In a medium saucepan, saute garlic and onion in the olive oil for 3-4 minutes or until soft. Add the sun-dried tomatoes and stir for 1 minute. Add the quinoa, then stir for about 3 minutes or until the quinoa is well toasted. Add the water, broth, and vinegar. Bring to a boil, then reduce heat to simmer until the quinoa is cooked and most of the liquid has been absorbed. Meanwhile, steam the kale until just before it is soft. (I microwaved it with a bit of water for 3 minutes). Also cook the chicken sausage links in a frying or grill pan until crispy on the outside and heated through. Slice the chicken sausage links into bite-sized rounds. Stir together the quinoa, cooked kale and chicken sausage until well-combined. Serve with a sprinkle of parmesan cheese. Enjoy!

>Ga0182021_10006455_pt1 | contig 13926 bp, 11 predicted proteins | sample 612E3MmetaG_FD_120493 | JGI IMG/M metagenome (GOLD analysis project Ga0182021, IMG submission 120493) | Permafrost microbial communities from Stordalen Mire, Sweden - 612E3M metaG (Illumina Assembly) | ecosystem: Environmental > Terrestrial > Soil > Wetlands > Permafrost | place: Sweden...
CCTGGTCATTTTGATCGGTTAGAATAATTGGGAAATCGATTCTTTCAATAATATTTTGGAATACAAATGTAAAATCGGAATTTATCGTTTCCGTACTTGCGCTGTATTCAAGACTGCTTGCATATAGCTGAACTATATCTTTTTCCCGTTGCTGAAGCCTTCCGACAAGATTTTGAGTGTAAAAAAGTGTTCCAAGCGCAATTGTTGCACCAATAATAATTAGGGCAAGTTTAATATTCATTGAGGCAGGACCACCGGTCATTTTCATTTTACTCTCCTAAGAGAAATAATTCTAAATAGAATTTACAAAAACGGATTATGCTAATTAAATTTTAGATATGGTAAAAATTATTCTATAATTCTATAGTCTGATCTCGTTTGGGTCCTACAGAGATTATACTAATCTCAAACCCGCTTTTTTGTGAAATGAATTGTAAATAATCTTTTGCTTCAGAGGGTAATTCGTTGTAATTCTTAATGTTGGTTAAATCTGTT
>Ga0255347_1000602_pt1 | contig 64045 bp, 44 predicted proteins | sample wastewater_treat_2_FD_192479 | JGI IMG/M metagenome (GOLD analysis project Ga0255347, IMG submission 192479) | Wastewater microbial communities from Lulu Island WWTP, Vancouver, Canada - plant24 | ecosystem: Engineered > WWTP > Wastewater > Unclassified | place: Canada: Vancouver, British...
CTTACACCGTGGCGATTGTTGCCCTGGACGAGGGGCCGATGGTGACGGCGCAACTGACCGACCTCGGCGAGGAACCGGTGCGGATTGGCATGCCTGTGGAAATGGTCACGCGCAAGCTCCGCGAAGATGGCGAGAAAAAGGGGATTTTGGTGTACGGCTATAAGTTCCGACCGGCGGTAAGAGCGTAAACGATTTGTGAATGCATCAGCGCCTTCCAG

Some days, comfort food is a necessity. Specifically, rainy days filled with grumpy patients, impossible automated phone calls, and traffic. After a rather benign but somehow still intolerable Friday, I dreamed up this comforting pasta bake while stuck in traffic on my way home. I had a bunch of leftover tidbits of ingredients from my Girl’s Night and a lot of leafy greens from my Boston Organics box that seemed to scream out for a creamy pasta dish. At first, I had an idea to make a grown-up version of my Mom’s amazing mac n’ cheese, which was inspired by our favorite white pizza. However, I saw the tomatoes and sauce calling out to be used and morphed this into a Tomato Basil Pasta bake. (I will have to come back to that other idea though!) To me, comfort equates to carbs and cheese, but done in a way that avoids the bloaty, to0-full feeling that plagues me after most rich pastas. For this dish, the ricotta adds the rich creaminess without making it too heavy, and the 1:1 pasta and greens ratio helps make this a healthier version of a typical cheesey pasta. Try this the next time a long day at work leaves you craving comfort!